ART. 3. The sick and wounded, under change of the hospital steward of the garrison, to be sent up under a flag of truce to the Confederate lines, and at the same time the men to be allowed to send up any letters they may desire, subject to the inspection of a Federal officer.
Signed this the 11th day of April, 1862, at Fort Pulaski, Cockspur Island, Ga.
CHAS. H. OLMSTEAD,
Colonel First Vol. Regiment of Georgia, Commanding Fort Pulaski.
Q. A. GILLMORE,
Brigadier General Vols., Commanding U. S. Forces, Tybee Island, Ga.
I authorized these terms, subject to your approval.
H. W. BENHAM,
HDQRS. NORTH'N DIST. DEPT. OF THE SOUTH,
Hilton Head, S. C., April 16, 1862.
MAJOR: I have the honor to inclose herewith a copy of the report of General Viele, giving an account of the operations of the troops under his command at and near Daufuskie Island, as connected with the environment and reduction of Fort Pulaski.
The principal labors of this command, as connected with the bombardment itself, have been already referred to in my report upon that subject, of the 12th instant, as would have been the other matter referred to in General Viele's paper, had it been received before my report was completed.
Although the investment was made more complete and perfect, as I therein stated, by the assistance of the naval forces-by whom, as I learn, the telegraphic communication to Fort Pulaski was destroyed-yet it is undoubted that the formidable operations for the accomplishment of this object on the main line of communication by the two channels of the Savannah River were accomplished by the incessant watchfulness and ardors labors of General Viele's command; and for this purpose there were prepared upon each of two marsh islands-frequently overflowed at the high spring tides-a strong battery of eight or nine guns, or seventeen in all, with the suitable magazines and splinter-proofs to protect the material and men, and in one case, for the proper security of the works, a causeway road was required of over one-half mile in length, for the passage of the ordnance and material, which of itself-with the constructions of the parapets, &c., of the batteries-was a work of extraordinary labor and exposure, and meriting the highest commendation to all the officers and men engaged.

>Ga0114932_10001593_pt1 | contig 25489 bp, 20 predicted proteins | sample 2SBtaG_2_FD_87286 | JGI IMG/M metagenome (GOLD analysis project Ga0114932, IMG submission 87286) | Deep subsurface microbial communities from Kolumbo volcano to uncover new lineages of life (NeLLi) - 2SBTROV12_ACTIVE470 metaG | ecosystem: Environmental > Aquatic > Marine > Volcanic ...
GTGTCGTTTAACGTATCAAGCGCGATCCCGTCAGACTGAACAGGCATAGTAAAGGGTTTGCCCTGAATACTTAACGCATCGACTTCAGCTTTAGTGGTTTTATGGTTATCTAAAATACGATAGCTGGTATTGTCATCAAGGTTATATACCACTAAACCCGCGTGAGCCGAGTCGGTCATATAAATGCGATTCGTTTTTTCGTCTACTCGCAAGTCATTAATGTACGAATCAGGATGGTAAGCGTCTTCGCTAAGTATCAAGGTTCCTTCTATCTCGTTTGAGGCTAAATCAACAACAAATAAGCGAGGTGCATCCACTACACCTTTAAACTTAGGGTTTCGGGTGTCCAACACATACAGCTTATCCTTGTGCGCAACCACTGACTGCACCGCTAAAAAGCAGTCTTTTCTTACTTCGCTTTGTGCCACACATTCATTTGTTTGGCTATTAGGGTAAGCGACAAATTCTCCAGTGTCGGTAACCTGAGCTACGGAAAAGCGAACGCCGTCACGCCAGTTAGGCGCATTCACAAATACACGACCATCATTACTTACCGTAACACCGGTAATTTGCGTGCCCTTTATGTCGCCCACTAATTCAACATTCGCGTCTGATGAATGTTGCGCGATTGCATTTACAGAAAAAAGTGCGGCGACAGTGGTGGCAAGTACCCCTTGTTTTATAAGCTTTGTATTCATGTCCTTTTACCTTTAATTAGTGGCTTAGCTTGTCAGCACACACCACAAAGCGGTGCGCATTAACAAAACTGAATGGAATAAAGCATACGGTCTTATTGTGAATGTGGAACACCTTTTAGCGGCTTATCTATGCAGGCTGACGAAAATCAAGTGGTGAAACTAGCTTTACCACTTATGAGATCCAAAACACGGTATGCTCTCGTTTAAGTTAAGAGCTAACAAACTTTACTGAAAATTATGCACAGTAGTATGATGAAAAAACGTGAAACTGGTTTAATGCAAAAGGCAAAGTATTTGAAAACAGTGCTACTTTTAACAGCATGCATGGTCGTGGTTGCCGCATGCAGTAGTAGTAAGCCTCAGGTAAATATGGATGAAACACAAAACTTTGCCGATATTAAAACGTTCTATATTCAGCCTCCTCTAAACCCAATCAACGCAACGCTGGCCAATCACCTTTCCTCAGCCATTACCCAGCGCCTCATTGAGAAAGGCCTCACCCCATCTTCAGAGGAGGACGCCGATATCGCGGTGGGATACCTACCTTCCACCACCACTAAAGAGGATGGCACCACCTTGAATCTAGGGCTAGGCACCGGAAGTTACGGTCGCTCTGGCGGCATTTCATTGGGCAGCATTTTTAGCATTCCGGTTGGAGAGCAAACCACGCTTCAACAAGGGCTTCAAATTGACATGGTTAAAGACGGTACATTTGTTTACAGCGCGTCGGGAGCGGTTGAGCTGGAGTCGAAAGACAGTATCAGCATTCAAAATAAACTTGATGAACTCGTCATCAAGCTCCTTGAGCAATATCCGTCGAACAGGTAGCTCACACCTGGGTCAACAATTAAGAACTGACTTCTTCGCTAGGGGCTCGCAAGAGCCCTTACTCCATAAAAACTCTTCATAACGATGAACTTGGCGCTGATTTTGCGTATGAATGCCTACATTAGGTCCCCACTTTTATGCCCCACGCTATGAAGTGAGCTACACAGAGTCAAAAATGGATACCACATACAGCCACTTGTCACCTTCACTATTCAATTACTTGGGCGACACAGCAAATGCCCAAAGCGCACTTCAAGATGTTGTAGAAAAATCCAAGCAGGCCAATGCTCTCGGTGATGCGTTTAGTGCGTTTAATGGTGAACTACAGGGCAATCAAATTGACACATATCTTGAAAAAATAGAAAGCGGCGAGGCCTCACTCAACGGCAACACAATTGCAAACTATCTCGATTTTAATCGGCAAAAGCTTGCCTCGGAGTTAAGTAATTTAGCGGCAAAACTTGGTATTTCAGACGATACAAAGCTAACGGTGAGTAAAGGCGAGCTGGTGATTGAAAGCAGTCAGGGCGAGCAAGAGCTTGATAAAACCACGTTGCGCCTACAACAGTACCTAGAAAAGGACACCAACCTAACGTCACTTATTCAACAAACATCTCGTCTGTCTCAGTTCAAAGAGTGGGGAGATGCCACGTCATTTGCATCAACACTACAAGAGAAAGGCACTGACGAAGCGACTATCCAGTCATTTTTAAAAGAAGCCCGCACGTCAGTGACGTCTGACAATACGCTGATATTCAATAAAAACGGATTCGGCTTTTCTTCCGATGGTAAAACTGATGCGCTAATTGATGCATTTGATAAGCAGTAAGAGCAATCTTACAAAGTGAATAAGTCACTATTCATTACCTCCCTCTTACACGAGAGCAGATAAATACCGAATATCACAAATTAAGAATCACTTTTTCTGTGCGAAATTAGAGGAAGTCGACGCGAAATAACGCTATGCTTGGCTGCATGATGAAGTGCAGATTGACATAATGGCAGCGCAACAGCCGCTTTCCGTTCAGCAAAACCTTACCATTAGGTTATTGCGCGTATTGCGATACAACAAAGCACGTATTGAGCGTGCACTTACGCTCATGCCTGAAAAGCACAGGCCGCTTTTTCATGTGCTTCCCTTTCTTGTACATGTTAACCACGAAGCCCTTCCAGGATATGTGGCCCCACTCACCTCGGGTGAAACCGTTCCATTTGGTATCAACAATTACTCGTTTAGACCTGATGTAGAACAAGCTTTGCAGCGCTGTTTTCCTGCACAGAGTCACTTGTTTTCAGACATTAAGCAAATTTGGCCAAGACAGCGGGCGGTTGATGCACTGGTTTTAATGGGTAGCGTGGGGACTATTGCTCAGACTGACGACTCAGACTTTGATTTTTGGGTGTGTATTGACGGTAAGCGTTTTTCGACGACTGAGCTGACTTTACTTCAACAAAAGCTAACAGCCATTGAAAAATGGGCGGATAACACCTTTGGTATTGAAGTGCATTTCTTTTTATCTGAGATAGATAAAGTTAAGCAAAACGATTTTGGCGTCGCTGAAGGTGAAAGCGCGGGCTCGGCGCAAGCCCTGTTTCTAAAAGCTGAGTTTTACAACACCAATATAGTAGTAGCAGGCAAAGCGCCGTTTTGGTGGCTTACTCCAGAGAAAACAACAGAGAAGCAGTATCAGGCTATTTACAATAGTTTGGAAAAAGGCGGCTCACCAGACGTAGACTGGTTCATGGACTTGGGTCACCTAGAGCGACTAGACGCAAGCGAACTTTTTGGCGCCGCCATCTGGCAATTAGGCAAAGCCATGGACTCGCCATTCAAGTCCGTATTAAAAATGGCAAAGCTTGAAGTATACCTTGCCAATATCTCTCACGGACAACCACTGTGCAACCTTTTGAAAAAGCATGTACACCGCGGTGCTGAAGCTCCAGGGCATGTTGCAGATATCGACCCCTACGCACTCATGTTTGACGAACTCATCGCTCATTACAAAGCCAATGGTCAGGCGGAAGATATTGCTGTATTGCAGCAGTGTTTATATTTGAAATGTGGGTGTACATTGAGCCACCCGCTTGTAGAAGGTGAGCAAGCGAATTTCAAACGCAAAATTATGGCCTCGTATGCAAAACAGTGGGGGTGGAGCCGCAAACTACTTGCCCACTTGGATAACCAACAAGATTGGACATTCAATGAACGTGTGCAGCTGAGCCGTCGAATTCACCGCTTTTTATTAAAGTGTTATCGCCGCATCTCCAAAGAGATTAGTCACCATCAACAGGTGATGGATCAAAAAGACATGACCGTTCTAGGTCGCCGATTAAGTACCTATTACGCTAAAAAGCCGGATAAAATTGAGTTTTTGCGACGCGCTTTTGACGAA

For all the other details of the duties performed by this command, which were of great utility in the prosecution of this investment and siege, I respectfully refer to the report of General Viele himself.
Very respectfully, your obedient servant,
H. W. BENHAM,
Major CHARLES G. HALPINE,
Assistant Adjutant-General, Department of the South.